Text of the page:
Symbiosis, defined as the persistent association between two distinct species, is an evolutionary and ecologically critical phenomenon facilitating survival of both partners in diverse habitats. The biodiversity of coral reef ecosystems depends on a functional symbiosis with photosynthetic dinoflagellates of the highly diverse genus Symbiodinium, which reside in coral host cells and continuously support their nutrition. The mechanisms underlying symbiont selection to establish a stable endosymbiosis in non-symbiotic juvenile corals are unclear. Here we show for the first time that symbiont selection patterns for larvae of two Acropora coral species and the model anemone Aiptasia are similar under controlled conditions. We find that Aiptasia larvae distinguish between compatible and incompatible symbionts during uptake into the gastric cavity and phagocytosis. Using RNA-Seq, we identify a set of candidate genes potentially involved in symbiosis establishment. Together, our data complement existing molecular resources to mechanistically dissect symbiont phagocytosis in cnidarians under controlled conditions, thereby strengthening the role of Aiptasia larvae as a powerful model for cnidarian endosymbiosis establishment.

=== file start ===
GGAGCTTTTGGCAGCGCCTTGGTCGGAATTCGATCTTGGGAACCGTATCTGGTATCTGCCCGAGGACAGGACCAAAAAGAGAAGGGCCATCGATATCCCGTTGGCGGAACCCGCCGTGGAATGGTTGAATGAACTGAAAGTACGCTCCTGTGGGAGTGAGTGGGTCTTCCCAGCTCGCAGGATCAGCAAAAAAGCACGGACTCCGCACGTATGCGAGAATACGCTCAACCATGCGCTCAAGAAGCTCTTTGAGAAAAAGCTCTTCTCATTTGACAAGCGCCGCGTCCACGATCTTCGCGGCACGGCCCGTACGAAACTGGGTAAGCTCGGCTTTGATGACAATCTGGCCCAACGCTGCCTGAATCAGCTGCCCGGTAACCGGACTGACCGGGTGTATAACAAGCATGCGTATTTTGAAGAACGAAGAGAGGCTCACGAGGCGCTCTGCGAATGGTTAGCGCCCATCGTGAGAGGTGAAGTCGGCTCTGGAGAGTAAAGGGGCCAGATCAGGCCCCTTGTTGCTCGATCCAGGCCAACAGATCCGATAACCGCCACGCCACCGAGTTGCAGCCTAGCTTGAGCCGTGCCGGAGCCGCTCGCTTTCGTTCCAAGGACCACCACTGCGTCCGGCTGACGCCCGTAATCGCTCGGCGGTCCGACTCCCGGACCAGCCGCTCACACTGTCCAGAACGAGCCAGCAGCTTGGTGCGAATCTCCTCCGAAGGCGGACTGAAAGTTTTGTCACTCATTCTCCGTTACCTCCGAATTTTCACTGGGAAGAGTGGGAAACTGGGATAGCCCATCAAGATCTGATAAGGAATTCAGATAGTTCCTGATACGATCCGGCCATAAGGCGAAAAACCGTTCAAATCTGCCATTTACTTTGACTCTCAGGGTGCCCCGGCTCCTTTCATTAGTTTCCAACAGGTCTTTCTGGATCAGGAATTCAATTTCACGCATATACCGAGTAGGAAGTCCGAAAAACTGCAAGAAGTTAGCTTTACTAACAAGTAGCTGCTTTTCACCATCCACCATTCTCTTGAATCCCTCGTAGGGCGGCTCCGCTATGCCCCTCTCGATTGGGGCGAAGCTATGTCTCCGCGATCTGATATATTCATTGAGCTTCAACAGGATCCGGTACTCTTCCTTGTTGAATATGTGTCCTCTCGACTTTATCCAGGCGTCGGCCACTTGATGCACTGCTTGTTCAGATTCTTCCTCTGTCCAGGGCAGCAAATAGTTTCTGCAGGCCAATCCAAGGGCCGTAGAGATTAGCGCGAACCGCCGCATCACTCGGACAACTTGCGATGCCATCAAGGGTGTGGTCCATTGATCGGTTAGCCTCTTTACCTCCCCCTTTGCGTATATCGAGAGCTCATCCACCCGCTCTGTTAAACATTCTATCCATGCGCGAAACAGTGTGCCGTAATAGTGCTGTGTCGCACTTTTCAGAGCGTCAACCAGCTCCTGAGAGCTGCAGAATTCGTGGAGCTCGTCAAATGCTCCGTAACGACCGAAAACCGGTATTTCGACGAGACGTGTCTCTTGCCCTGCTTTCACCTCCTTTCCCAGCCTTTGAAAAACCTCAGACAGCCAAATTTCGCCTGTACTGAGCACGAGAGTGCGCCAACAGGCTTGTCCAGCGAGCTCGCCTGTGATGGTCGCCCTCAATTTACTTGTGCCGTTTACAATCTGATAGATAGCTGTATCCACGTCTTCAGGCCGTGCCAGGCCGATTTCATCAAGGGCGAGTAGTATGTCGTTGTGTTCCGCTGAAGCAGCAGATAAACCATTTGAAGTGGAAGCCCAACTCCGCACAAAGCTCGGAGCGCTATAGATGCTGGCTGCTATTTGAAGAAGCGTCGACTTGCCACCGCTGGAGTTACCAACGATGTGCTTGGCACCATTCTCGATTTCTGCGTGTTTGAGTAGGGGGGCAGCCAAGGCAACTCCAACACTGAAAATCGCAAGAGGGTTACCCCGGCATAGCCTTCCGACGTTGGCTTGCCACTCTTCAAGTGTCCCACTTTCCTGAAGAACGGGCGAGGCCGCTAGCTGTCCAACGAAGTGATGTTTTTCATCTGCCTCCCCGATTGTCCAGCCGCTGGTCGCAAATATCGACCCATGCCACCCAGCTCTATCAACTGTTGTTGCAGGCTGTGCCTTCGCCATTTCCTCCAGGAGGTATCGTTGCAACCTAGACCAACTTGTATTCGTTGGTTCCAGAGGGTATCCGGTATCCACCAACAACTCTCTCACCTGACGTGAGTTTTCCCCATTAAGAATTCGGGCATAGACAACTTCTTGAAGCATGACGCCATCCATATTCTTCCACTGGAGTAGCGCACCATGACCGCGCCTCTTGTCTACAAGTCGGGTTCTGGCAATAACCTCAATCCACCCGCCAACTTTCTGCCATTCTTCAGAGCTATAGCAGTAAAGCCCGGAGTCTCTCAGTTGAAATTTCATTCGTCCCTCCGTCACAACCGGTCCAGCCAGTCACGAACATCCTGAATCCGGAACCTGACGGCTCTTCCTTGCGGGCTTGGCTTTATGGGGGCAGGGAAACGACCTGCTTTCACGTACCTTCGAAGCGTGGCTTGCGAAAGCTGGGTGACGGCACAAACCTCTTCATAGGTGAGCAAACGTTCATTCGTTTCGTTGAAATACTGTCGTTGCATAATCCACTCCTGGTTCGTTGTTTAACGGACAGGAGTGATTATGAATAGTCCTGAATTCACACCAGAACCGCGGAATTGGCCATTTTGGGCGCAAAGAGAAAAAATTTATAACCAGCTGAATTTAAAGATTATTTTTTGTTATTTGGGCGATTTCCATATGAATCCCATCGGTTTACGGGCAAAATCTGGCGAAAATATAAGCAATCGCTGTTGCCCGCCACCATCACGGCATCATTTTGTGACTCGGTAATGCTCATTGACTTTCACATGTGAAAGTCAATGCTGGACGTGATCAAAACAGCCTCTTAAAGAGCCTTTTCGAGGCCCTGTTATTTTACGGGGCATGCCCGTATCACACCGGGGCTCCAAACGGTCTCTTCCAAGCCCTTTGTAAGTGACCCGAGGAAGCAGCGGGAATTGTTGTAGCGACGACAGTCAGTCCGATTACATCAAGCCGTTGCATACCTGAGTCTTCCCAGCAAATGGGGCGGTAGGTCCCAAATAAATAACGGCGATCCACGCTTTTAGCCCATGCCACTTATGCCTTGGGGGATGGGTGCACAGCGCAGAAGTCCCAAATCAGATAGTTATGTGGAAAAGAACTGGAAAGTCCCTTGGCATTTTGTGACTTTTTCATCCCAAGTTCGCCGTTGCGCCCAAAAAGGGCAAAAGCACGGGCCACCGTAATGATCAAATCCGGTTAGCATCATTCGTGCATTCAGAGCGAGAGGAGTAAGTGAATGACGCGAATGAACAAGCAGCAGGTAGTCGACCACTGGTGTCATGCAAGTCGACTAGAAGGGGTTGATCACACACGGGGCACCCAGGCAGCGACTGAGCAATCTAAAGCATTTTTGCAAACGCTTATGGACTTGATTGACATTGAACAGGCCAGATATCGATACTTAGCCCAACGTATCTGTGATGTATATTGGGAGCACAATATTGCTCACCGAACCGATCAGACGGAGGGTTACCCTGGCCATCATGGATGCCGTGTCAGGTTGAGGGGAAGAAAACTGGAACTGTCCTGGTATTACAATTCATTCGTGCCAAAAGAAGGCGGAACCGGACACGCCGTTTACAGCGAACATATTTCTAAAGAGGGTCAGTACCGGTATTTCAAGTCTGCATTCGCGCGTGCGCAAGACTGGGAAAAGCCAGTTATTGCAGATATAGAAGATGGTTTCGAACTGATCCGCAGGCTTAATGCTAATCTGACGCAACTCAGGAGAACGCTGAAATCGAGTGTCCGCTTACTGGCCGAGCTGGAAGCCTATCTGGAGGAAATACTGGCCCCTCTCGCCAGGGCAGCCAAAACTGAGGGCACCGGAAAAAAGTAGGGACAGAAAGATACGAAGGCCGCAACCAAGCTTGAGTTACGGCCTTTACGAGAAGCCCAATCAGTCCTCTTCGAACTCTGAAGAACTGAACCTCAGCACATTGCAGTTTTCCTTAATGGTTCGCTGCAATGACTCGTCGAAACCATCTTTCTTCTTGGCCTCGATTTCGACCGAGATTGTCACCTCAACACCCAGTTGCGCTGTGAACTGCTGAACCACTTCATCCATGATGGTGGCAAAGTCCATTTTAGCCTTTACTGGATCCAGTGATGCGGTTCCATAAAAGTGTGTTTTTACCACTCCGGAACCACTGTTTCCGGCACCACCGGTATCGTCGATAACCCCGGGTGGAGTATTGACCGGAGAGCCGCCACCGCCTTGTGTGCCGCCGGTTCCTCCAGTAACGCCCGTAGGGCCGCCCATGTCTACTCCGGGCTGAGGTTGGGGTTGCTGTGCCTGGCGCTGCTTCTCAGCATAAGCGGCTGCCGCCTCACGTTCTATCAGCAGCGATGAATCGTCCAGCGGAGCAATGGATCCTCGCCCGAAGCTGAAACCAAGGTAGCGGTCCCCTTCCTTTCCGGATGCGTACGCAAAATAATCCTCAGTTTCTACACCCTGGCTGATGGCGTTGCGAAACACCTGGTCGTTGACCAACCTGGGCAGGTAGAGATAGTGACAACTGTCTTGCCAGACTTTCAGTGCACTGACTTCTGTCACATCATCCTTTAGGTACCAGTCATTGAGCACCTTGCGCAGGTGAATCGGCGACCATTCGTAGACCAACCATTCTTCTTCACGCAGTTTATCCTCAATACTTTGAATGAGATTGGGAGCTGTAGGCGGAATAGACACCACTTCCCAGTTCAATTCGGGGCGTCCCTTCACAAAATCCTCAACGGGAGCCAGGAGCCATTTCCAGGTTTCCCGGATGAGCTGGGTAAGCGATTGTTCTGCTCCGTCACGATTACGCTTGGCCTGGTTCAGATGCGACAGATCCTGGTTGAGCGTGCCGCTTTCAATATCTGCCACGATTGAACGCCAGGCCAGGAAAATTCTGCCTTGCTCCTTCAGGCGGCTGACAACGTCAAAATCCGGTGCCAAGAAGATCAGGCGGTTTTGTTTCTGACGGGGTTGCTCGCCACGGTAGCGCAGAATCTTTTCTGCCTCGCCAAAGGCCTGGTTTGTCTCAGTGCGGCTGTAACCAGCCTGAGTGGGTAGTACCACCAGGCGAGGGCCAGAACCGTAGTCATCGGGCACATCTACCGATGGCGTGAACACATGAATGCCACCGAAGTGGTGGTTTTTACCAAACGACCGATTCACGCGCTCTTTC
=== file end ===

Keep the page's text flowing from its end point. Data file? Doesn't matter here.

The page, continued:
Bibliographical noteKAUST Repository Item: Exported on 2020-10-01
Acknowledgements: Funding was provided to A.G. by the Emmy-Noether-Programme of the German Research Foundation (DFG) (grant no. GU 1128/3-1), by a Marie Curie Career Integration Grant (CIG) under the FP7-PEOPLE-2013-CIG program, European Commission, and with financial support through funds for the future concept of Heidelberg University within the Excellence Initiative by German federal and state governments; to I.W. by a PhD fellowship from the Foundation for Science and Technology (FCT, Portugal); and to P.A.V. by a PhD fellowship from the Baden-Wurttemberg Landesgraduiertenforderung Program. Research reported in this publication was supported by King Abdullah University of Science and Technology (KAUST). We thank Steffen Lemke, Thomas Holstein, and Suat Ozbek for advice, comments, and sharing reagents and equipment; and Natascha Bechtoldt and Madeline Bucher for technical help with experiments. We thank the Nikon Imaging Center at the University of Heidelberg, especially Nico Dross for help with microscopy. We also thank members of the Jun Minagawa and Naoto Ueno groups for help with coral larvae collection and maintenance at Sesoko as well as for sharing expertise, equipment, and reagents.